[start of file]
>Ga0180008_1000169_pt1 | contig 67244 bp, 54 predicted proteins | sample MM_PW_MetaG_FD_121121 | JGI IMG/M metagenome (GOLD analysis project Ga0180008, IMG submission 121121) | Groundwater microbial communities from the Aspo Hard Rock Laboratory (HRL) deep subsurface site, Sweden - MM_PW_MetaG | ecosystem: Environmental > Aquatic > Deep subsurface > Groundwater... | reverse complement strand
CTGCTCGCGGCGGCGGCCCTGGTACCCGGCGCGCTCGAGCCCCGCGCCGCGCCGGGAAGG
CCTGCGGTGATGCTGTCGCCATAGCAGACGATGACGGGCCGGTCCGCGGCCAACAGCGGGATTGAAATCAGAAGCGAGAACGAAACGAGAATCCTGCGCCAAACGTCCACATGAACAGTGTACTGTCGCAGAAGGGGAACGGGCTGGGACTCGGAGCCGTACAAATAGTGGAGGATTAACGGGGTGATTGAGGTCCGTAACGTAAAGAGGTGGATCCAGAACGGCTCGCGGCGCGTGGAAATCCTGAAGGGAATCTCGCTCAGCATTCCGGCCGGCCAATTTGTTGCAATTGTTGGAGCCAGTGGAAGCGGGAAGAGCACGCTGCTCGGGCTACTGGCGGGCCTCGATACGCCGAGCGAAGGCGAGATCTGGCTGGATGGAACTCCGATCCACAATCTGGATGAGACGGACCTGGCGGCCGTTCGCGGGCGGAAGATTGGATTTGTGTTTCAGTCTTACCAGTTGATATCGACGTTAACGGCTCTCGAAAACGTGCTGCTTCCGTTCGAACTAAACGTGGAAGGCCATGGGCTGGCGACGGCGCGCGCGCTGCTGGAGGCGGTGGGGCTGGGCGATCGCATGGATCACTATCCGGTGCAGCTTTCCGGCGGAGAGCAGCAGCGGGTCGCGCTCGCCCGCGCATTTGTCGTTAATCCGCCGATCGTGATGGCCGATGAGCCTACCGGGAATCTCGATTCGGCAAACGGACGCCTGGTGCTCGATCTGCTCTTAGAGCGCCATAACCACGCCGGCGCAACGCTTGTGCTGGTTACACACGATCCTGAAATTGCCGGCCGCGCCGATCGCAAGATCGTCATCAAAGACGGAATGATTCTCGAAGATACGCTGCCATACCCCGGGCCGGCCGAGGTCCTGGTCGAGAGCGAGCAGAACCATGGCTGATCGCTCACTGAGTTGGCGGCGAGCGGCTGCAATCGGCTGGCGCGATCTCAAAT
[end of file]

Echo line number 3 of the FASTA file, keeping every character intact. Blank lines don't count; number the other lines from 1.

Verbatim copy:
CCTGCGGTGATGCTGTCGCCATAGCAGACGATGACGGGCCGGTCCGCGGCCAACAGCGGGATTGAAATCAGAAGCGAGAACGAAACGAGAATCCTGCGCCAAACGTCCACATGAACAGTGTACTGTCGCAGAAGGGGAACGGGCTGGGACTCGGAGCCGTACAAATAGTGGAGGATTAACGGGGTGATTGAGGTCCGTAACGTAAAGAGGTGGATCCAGAACGGCTCGCGGCGCGTGGAAATCCTGAAGGGAATCTCGCTCAGCATTCCGGCCGGCCAATTTGTTGCAATTGTTGGAGCCAGTGGAAGCGGGAAGAGCACGCTGCTCGGGCTACTGGCGGGCCTCGATACGCCGAGCGAAGGCGAGATCTGGCTGGATGGAACTCCGATCCACAATCTGGATGAGACGGACCTGGCGGCCGTTCGCGGGCGGAAGATTGGATTTGTGTTTCAGTCTTACCAGTTGATATCGACGTTAACGGCTCTCGAAAACGTGCTGCTTCCGTTCGAACTAAACGTGGAAGGCCATGGGCTGGCGACGGCGCGCGCGCTGCTGGAGGCGGTGGGGCTGGGCGATCGCATGGATCACTATCCGGTGCAGCTTTCCGGCGGAGAGCAGCAGCGGGTCGCGCTCGCCCGCGCATTTGTCGTTAATCCGCCGATCGTGATGGCCGATGAGCCTACCGGGAATCTCGATTCGGCAAACGGACGCCTGGTGCTCGATCTGCTCTTAGAGCGCCATAACCACGCCGGCGCAACGCTTGTGCTGGTTACACACGATCCTGAAATTGCCGGCCGCGCCGATCGCAAGATCGTCATCAAAGACGGAATGATTCTCGAAGATACGCTGCCATACCCCGGGCCGGCCGAGGTCCTGGTCGAGAGCGAGCAGAACCATGGCTGATCGCTCACTGAGTTGGCGGCGAGCGGCTGCAATCGGCTGGCGCGATCTCAAAT